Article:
"Buenos dias", "buenas noches" -- this was the first words in a foreign language I heard in my life, as a three-year old boy growing up in developing post-war Western Germany, where the first gastarbeiters had arrived from Spain. Fascinated by the strange sounds, I tried to get to know some more languages, the only opportunity being TV courses of English and French -- there was no foreign language education for pre-teen school children in Germany yet in those days. Read more
To find some answers Tim Machan explores the language's present and past, and looks ahead to its futures among the one and a half billion people who speak it. His search is fascinating and important, for definitions of English have influenced education and law in many countries and helped shape the identities of those who live in them.
This volume provides a new perspective on the evolution of the special language of medicine, based on the electronic corpus of Early Modern English Medical Texts, containing over two million words of medical writing from 1500 to 1700.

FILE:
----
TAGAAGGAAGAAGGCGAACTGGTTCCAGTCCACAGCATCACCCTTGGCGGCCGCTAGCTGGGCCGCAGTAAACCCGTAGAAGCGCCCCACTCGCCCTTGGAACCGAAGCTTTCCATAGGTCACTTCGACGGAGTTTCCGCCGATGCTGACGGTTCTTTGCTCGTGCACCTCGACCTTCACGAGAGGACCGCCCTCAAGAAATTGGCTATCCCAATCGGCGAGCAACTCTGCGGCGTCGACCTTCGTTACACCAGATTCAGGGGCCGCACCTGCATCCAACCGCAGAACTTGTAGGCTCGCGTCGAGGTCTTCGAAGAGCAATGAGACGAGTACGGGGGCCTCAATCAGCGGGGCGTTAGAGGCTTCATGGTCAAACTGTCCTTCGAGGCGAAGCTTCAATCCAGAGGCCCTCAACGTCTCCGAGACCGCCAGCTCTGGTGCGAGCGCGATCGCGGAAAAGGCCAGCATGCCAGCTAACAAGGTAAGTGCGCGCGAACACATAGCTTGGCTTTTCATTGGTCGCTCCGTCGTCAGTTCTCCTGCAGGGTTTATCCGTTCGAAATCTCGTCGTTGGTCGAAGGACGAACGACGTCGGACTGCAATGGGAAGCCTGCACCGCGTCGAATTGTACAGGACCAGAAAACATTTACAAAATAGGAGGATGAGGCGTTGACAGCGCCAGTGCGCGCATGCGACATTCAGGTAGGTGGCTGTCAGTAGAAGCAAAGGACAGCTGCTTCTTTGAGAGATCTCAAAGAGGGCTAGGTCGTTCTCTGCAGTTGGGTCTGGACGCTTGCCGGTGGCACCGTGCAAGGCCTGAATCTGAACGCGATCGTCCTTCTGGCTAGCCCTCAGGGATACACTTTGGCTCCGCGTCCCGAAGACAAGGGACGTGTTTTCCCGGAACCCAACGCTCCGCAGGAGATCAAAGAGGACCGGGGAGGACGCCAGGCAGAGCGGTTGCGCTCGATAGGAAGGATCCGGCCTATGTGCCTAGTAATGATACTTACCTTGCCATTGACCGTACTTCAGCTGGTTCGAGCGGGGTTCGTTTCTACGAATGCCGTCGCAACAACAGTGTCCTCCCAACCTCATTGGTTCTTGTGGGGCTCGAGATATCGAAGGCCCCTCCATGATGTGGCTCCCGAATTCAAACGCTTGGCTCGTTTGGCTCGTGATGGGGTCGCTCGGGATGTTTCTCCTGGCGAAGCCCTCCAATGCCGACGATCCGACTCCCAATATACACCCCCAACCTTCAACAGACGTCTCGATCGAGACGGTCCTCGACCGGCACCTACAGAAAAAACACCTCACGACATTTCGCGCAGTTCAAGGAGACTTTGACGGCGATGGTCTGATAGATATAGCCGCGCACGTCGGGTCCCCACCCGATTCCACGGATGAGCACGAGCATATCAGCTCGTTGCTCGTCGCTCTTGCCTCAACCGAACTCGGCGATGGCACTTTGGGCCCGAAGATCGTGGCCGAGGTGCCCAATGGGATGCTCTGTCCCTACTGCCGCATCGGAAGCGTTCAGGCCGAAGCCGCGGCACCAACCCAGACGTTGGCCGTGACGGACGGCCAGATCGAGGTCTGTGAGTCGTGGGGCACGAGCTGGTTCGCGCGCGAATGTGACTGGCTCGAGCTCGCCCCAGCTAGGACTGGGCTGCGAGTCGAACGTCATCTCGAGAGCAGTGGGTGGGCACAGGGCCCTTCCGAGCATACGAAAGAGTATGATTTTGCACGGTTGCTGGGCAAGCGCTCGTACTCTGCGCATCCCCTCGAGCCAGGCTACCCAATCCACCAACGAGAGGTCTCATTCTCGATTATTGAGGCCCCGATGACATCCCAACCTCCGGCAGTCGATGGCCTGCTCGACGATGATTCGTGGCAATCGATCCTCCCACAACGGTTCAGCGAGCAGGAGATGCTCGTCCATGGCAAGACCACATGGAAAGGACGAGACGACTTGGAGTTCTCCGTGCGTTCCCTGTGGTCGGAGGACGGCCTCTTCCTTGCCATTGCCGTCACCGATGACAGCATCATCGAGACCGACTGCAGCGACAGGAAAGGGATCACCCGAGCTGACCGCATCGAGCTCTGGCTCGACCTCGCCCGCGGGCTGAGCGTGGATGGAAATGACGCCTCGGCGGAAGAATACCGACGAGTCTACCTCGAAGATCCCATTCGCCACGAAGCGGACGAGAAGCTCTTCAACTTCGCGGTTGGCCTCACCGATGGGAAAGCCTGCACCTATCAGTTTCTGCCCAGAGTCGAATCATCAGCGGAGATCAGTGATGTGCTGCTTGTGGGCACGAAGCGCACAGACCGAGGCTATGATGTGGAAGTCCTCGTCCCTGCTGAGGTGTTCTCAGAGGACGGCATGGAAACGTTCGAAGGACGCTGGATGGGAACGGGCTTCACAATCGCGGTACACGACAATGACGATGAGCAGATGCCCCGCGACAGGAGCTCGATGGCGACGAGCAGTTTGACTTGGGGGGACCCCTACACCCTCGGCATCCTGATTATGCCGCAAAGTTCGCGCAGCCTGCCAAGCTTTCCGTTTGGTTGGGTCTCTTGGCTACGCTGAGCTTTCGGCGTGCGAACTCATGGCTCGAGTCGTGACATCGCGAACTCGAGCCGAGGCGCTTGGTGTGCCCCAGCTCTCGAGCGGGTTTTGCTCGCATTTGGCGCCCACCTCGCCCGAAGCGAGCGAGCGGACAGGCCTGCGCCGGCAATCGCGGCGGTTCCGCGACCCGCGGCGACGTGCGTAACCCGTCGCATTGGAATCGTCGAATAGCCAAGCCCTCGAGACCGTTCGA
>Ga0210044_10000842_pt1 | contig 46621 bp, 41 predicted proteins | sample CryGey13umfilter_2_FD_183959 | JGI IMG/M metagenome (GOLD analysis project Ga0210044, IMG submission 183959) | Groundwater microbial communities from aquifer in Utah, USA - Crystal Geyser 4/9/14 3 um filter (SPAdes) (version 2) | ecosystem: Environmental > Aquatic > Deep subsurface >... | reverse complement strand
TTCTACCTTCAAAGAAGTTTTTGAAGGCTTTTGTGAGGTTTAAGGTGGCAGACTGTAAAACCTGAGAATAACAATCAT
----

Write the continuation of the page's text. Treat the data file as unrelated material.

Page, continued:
The sound pattern of Japanese, with its characteristic pitch accent system
and rich segmental alternations, has played an important role in modern
phonology, from structuralist phonemics to current constraint-based
theories. In Japanese Morphophonemics Junko Ito and Armin Mester provide
the first book-length treatment of central issues in Japanese phonology
from the perspective of Optimality Theory.
In Optimality Theory (OT), a generative grammar (including its phonological
component) is built directly on the often conflicting demands of different
grammatical principles and incorporates a specific kind of optimization as
the means of resolving these conflicts. OT offers a new perspective from
which to view many of the processes, alternations, and generalizations that
are the traditional subject matter of phonology. Using the phonology of
compounds as an analytical thread, Ito and Mester revisit central aspects
of the sound pattern of Japanese and submit them to the rigor of OT. In
pursuing both well-known and less-explored issues in this area, they show
that an optimality-theoretic approach not only provides new solutions to
old puzzles but also suggests interesting new questions for both
descriptive work and theoretical research.